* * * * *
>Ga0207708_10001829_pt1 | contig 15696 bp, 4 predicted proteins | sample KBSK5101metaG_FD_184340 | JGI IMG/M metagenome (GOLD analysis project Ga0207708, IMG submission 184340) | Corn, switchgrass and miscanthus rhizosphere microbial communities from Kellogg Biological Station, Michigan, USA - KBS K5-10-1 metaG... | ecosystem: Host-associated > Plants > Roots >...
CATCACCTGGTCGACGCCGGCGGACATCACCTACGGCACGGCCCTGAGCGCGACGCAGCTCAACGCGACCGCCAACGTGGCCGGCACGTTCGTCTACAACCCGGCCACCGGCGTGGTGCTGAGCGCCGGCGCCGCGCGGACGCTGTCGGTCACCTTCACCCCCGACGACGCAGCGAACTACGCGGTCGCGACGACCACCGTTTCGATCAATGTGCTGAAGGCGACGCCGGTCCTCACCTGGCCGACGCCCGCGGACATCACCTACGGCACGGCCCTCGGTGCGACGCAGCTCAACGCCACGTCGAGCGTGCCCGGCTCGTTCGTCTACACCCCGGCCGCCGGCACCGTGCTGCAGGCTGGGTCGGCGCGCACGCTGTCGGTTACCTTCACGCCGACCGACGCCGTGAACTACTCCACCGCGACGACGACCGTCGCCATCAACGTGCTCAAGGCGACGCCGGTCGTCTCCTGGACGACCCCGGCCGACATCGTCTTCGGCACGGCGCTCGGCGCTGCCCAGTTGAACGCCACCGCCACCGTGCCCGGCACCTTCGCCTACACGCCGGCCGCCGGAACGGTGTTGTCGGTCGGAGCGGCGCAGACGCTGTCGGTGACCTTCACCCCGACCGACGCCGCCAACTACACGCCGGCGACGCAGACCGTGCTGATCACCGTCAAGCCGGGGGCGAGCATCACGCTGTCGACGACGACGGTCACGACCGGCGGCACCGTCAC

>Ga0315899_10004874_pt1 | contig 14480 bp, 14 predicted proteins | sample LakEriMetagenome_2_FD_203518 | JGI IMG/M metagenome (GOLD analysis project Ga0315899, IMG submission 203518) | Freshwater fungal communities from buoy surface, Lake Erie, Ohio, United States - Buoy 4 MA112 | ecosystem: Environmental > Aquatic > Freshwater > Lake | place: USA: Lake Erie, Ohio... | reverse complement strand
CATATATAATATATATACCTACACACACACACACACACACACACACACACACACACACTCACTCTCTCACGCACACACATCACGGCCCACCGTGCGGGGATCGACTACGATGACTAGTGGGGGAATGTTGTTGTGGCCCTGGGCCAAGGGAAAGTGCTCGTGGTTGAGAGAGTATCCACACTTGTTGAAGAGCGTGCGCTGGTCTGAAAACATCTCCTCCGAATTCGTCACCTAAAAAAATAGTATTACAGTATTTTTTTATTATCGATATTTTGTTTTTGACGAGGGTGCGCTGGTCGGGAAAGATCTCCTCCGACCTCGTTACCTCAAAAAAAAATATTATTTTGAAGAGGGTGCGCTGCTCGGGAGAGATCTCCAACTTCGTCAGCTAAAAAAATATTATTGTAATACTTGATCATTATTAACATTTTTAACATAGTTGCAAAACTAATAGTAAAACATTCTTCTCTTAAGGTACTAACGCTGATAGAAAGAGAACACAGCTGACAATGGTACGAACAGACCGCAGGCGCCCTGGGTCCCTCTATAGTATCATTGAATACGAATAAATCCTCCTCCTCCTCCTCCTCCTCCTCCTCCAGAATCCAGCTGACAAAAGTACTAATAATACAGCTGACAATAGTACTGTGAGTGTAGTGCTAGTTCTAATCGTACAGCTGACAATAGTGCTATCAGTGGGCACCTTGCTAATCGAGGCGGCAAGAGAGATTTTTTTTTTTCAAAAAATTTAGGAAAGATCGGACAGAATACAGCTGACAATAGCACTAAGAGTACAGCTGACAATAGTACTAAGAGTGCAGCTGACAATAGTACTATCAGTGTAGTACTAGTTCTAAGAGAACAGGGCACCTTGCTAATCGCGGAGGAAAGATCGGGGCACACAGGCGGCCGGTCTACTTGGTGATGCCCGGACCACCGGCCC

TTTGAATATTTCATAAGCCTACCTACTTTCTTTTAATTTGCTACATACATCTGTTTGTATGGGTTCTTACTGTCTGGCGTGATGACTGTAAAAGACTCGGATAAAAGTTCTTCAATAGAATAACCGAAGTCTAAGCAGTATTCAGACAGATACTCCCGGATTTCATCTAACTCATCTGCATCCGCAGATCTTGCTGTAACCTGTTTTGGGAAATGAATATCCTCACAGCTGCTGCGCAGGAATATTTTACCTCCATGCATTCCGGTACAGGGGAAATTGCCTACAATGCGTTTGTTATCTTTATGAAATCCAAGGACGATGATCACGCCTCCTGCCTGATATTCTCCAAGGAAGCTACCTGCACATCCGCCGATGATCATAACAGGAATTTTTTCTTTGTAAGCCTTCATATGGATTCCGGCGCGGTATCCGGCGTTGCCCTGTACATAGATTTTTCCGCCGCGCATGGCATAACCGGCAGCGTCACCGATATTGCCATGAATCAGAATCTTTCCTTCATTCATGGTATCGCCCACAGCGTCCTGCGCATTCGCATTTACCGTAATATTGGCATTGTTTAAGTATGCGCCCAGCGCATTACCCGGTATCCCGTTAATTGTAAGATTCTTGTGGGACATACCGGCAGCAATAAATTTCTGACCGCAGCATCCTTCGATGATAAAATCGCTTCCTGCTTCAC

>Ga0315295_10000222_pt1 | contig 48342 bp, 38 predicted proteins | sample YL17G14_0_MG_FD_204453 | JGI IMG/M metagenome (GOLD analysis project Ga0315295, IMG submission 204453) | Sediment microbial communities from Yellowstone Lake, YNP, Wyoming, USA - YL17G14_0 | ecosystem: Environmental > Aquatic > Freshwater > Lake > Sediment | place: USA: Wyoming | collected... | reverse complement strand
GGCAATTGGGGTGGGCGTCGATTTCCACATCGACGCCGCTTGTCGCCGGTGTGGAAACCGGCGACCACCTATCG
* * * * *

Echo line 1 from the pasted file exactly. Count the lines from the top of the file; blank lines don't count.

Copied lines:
>Ga0207708_10001829_pt1 | contig 15696 bp, 4 predicted proteins | sample KBSK5101metaG_FD_184340 | JGI IMG/M metagenome (GOLD analysis project Ga0207708, IMG submission 184340) | Corn, switchgrass and miscanthus rhizosphere microbial communities from Kellogg Biological Station, Michigan, USA - KBS K5-10-1 metaG... | ecosystem: Host-associated > Plants > Roots >...